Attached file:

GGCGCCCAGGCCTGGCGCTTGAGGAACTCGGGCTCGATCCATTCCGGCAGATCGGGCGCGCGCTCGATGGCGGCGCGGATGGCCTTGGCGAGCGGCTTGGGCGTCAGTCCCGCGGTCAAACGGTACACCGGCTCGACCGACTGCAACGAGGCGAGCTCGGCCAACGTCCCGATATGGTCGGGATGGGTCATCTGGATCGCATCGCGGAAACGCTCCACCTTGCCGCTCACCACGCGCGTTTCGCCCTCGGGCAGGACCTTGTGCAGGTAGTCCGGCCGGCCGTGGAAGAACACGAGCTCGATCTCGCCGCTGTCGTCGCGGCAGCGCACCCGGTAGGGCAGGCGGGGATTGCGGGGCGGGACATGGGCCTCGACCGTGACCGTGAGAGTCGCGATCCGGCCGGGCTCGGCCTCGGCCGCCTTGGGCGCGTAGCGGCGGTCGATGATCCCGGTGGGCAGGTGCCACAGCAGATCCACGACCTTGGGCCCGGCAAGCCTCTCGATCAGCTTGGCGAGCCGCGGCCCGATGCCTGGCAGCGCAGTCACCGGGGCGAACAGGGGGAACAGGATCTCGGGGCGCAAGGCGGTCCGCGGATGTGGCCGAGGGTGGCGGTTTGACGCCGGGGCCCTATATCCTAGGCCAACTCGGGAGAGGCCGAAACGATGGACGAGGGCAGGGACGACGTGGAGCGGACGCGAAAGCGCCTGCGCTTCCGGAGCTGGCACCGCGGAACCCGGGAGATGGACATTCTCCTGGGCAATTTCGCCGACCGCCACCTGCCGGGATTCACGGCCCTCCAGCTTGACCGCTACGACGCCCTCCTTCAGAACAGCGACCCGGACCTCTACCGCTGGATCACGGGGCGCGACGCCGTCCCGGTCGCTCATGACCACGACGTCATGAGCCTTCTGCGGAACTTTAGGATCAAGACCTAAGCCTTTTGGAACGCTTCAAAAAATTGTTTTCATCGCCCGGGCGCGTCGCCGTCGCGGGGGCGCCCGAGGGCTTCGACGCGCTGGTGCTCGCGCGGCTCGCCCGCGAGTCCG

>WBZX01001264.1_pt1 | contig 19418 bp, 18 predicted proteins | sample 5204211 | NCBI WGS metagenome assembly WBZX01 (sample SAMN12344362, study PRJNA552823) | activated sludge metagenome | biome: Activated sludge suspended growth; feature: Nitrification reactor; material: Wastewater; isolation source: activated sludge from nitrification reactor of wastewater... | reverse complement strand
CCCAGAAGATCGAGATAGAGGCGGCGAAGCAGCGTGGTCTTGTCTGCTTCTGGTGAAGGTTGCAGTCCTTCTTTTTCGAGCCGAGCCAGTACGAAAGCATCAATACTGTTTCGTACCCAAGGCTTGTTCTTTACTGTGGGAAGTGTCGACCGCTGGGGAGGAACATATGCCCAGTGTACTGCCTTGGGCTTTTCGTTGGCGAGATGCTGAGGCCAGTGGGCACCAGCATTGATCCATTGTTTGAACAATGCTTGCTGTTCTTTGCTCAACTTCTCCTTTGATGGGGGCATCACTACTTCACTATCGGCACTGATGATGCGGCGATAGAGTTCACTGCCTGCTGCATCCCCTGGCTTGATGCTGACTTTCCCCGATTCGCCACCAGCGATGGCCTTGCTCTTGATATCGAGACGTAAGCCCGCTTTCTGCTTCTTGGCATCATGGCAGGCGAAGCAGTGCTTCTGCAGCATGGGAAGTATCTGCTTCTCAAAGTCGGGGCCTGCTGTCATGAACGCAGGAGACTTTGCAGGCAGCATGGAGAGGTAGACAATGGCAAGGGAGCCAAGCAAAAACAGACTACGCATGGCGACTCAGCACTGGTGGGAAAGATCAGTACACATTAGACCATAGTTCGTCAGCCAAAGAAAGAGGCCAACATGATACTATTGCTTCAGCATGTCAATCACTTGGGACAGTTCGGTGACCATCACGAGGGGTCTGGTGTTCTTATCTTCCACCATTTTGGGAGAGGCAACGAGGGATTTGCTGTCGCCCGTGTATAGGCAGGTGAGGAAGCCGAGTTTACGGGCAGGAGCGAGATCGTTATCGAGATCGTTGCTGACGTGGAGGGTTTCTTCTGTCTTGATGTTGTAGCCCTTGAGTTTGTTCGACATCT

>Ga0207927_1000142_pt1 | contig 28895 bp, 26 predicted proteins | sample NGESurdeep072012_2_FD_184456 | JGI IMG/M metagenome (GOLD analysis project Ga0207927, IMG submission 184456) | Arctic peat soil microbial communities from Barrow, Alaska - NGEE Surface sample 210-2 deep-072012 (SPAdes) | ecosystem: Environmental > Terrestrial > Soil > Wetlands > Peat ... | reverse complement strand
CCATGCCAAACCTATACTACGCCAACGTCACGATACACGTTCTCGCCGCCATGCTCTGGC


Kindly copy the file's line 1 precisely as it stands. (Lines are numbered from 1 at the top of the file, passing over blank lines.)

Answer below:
GGCGCCCAGGCCTGGCGCTTGAGGAACTCGGGCTCGATCCATTCCGGCAGATCGGGCGCGCGCTCGATGGCGGCGCGGATGGCCTTGGCGAGCGGCTTGGGCGTCAGTCCCGCGGTCAAACGGTACACCGGCTCGACCGACTGCAACGAGGCGAGCTCGGCCAACGTCCCGATATGGTCGGGATGGGTCATCTGGATCGCATCGCGGAAACGCTCCACCTTGCCGCTCACCACGCGCGTTTCGCCCTCGGGCAGGACCTTGTGCAGGTAGTCCGGCCGGCCGTGGAAGAACACGAGCTCGATCTCGCCGCTGTCGTCGCGGCAGCGCACCCGGTAGGGCAGGCGGGGATTGCGGGGCGGGACATGGGCCTCGACCGTGACCGTGAGAGTCGCGATCCGGCCGGGCTCGGCCTCGGCCGCCTTGGGCGCGTAGCGGCGGTCGATGATCCCGGTGGGCAGGTGCCACAGCAGATCCACGACCTTGGGCCCGGCAAGCCTCTCGATCAGCTTGGCGAGCCGCGGCCCGATGCCTGGCAGCGCAGTCACCGGGGCGAACAGGGGGAACAGGATCTCGGGGCGCAAGGCGGTCCGCGGATGTGGCCGAGGGTGGCGGTTTGACGCCGGGGCCCTATATCCTAGGCCAACTCGGGAGAGGCCGAAACGATGGACGAGGGCAGGGACGACGTGGAGCGGACGCGAAAGCGCCTGCGCTTCCGGAGCTGGCACCGCGGAACCCGGGAGATGGACATTCTCCTGGGCAATTTCGCCGACCGCCACCTGCCGGGATTCACGGCCCTCCAGCTTGACCGCTACGACGCCCTCCTTCAGAACAGCGACCCGGACCTCTACCGCTGGATCACGGGGCGCGACGCCGTCCCGGTCGCTCATGACCACGACGTCATGAGCCTTCTGCGGAACTTTAGGATCAAGACCTAAGCCTTTTGGAACGCTTCAAAAAATTGTTTTCATCGCCCGGGCGCGTCGCCGTCGCGGGGGCGCCCGAGGGCTTCGACGCGCTGGTGCTCGCGCGGCTCGCCCGCGAGTCCG